What is masters swimming?
Masters is designed for adults 18 and older who want to improve fitness and master proper stroke technique to become a faster more efficient swimmer in a supportive and encouraging environment. The word “Masters” was first applied to adults who participated in track and field and was later adopted in organized adult swimming.
Who swims masters?
- Adult fitness swimmers with no previous swim team experience
- Former high school, college, or master competitive swimmers
- Experienced triathletes and open-water swimmers
- Entry-level triathletes
Participates should be comfortable swimming at least a few hundred yards continuously using freestyle (or front crawl) stroke. Experience with other competitive strokes is welcomed but not required. Flip-turns are welcomed but not required. All strokes and technique will be taught. We do compete for those interested in racing, but again this is not required.
What if I’m not fast enough or in shape enough to be a Masters swimmer?
This is something a lot of Masters Coaches hear. However, most Masters Coaches and swimmers don’t care how fast you are. In nearly every program, there are others of similar ability, or those who started where you are and have improved. Don’t let your perceived ability or lack thereof, hold you back. Although it’s important to have a physical examination before starting any exercise routine, you don’t need to be in shape to start Masters swimming—Masters swimming will help you get there.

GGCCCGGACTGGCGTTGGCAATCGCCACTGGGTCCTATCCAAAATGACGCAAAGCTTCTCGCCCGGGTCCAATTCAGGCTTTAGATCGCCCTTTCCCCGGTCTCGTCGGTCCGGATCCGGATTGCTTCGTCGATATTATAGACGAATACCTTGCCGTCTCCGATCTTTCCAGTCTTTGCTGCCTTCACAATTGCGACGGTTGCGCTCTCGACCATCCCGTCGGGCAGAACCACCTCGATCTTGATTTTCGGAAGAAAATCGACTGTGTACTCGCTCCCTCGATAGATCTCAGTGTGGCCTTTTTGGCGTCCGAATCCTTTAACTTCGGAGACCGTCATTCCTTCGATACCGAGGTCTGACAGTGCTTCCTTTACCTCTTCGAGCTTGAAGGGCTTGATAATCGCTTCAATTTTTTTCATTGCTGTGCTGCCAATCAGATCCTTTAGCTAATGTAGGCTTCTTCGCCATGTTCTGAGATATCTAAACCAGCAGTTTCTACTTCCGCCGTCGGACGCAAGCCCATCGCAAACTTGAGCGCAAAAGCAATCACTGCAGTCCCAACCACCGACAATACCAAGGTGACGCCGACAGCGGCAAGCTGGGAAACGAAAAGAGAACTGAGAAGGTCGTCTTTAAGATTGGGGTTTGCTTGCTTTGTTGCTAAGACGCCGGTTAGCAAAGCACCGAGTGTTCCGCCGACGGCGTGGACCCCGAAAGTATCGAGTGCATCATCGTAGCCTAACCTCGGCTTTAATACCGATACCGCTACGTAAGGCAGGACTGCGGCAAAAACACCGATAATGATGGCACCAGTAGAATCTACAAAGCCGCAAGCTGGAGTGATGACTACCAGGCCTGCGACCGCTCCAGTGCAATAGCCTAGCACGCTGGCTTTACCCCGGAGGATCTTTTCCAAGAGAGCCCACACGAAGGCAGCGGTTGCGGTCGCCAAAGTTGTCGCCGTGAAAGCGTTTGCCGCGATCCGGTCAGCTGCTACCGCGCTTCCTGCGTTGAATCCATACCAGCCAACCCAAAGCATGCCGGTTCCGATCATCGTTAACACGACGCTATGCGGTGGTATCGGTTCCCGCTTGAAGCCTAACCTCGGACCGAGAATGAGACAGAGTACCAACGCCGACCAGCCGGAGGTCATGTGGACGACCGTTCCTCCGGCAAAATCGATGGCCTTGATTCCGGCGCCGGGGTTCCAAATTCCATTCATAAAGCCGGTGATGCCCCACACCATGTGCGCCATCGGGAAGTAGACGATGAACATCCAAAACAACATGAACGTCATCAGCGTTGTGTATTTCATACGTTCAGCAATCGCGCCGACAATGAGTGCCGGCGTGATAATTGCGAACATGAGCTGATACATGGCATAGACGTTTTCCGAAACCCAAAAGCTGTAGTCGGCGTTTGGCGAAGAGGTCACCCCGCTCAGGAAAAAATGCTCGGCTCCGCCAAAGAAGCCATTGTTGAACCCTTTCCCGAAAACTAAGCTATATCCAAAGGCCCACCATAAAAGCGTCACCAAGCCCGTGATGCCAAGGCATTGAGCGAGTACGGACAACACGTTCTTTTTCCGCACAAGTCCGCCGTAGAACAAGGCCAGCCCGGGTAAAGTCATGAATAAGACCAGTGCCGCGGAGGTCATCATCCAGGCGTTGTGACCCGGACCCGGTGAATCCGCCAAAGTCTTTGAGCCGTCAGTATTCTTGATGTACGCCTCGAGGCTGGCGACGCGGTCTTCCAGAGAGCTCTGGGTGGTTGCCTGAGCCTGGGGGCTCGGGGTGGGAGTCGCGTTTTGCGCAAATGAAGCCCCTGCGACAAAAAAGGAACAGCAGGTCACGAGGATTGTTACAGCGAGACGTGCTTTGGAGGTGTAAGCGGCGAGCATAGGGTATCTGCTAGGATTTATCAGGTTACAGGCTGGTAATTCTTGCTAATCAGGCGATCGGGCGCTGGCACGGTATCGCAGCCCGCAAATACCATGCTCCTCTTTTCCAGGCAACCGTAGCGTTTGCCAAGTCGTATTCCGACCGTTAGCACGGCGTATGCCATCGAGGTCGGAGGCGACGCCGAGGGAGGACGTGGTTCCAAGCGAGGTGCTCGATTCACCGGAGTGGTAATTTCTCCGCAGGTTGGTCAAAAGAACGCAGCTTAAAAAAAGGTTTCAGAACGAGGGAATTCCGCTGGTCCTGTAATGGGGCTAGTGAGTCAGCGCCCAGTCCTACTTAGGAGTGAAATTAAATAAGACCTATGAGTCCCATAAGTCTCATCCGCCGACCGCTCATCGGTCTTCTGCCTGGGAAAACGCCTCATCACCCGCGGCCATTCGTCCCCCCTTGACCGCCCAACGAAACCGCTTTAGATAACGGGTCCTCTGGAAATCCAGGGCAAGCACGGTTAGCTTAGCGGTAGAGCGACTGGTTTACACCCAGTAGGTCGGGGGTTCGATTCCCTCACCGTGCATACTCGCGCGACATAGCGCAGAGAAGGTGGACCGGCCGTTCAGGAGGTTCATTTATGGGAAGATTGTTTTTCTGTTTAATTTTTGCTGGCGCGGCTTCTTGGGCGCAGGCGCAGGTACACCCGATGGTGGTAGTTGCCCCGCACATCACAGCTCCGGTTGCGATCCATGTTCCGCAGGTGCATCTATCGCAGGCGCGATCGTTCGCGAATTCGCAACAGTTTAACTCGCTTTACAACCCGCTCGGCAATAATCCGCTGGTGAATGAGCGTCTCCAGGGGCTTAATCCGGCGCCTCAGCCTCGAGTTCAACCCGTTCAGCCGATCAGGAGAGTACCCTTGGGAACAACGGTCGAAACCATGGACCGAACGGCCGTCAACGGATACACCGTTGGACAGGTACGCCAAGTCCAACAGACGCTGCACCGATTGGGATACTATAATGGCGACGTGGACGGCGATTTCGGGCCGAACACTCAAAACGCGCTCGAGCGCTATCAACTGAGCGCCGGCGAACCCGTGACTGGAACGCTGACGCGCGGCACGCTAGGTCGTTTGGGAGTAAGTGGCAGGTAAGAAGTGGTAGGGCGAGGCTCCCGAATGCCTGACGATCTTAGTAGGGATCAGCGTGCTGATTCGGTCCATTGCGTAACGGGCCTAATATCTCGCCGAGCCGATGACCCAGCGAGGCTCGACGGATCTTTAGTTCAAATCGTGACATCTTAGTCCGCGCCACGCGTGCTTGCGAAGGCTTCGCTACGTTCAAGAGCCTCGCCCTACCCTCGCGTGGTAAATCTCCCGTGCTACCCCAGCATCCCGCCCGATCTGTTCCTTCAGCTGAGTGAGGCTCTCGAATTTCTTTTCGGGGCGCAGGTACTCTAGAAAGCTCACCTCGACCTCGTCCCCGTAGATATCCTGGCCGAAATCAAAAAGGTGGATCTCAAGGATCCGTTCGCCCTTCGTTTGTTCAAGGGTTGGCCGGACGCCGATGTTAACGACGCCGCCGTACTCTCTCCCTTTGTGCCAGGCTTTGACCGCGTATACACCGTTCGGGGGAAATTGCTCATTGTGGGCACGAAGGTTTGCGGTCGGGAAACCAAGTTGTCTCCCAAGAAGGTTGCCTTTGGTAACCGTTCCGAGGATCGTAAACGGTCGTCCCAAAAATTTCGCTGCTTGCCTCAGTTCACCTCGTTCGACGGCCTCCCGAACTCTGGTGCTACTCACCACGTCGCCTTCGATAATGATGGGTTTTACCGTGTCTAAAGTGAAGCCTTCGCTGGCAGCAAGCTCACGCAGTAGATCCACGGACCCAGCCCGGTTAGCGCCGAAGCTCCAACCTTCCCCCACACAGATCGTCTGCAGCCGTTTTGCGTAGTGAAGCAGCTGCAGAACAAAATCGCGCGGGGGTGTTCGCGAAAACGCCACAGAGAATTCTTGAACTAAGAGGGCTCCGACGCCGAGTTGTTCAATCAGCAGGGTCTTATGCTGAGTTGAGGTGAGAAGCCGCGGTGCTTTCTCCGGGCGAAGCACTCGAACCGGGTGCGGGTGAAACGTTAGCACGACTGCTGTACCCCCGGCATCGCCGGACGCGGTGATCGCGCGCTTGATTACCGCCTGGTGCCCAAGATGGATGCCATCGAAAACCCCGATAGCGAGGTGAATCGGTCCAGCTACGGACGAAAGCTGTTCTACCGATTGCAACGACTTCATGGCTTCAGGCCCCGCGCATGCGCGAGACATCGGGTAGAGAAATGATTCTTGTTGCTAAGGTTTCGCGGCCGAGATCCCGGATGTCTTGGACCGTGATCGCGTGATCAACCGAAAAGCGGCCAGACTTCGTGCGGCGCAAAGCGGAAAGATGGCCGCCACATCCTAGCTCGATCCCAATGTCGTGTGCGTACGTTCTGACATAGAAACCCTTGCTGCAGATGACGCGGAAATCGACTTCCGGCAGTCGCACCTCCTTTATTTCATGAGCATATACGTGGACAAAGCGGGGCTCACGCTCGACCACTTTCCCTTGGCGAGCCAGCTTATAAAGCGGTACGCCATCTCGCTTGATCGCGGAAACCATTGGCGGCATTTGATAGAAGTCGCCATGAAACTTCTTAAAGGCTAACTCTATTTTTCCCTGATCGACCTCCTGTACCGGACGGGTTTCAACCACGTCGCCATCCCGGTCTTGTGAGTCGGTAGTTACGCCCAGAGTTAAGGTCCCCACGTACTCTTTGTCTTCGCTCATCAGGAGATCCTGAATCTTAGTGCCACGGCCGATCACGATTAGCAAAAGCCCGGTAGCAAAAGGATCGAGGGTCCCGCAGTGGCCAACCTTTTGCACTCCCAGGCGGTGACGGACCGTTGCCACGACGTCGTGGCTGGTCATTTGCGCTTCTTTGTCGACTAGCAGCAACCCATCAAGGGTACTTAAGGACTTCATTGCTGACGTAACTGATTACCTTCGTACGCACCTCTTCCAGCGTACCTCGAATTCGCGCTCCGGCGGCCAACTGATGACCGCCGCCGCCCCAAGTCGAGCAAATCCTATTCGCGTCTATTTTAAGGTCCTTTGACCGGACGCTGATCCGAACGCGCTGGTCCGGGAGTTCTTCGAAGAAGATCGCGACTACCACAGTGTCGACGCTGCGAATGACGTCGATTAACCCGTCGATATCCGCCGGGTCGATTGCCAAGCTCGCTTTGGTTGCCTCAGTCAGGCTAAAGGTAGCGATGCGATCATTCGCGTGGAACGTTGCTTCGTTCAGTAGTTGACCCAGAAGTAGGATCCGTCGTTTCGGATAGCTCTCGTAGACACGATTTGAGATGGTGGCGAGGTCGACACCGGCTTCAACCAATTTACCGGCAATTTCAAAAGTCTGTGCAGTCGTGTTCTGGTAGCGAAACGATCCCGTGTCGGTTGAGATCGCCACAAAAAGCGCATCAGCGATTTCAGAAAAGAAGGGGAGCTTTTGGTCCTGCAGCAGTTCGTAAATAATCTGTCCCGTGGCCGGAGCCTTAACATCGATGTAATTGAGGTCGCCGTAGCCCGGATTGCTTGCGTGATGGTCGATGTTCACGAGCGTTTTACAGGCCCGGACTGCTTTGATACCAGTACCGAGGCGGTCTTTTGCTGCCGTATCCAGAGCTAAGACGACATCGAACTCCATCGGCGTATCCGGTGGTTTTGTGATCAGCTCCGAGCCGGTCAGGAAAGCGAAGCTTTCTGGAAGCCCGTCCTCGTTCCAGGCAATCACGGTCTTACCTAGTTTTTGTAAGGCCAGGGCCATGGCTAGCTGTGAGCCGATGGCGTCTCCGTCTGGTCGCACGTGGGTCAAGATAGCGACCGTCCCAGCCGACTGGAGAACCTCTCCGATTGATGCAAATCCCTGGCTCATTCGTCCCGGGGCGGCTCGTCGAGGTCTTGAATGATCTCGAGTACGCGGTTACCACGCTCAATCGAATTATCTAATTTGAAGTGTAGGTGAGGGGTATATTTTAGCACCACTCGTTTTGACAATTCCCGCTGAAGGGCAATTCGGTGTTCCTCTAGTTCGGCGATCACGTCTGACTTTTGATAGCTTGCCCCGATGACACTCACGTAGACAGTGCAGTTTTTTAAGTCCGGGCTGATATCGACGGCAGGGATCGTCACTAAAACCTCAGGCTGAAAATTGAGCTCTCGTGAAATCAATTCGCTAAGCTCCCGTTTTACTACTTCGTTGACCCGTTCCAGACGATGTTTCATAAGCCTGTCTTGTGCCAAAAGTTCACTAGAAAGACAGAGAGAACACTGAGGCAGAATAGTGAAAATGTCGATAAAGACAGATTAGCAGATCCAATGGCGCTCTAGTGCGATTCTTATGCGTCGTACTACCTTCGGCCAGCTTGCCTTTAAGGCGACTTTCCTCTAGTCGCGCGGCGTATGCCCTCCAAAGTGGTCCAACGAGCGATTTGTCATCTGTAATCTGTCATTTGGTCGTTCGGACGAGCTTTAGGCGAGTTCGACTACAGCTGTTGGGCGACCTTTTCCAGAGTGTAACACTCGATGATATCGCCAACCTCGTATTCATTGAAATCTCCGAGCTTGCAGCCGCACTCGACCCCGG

Deep Water Running
Deep water running is one of the most effective total body workouts a person can do. Using your own body to create resistance against the water utilizes every muscle in the body. This form of exercise has been used by injured athletes for years, but it is also a great tool for anyone whose body is tired from overuse and high-impact exercise. Even if you are not injured this is great way to get strong and flexible. The action of the body against the water works to lengthen muscles while the resistance created works on strength.You control the amount of resistance by how hard you push and pull your arms and legs while maintaining a stable torso.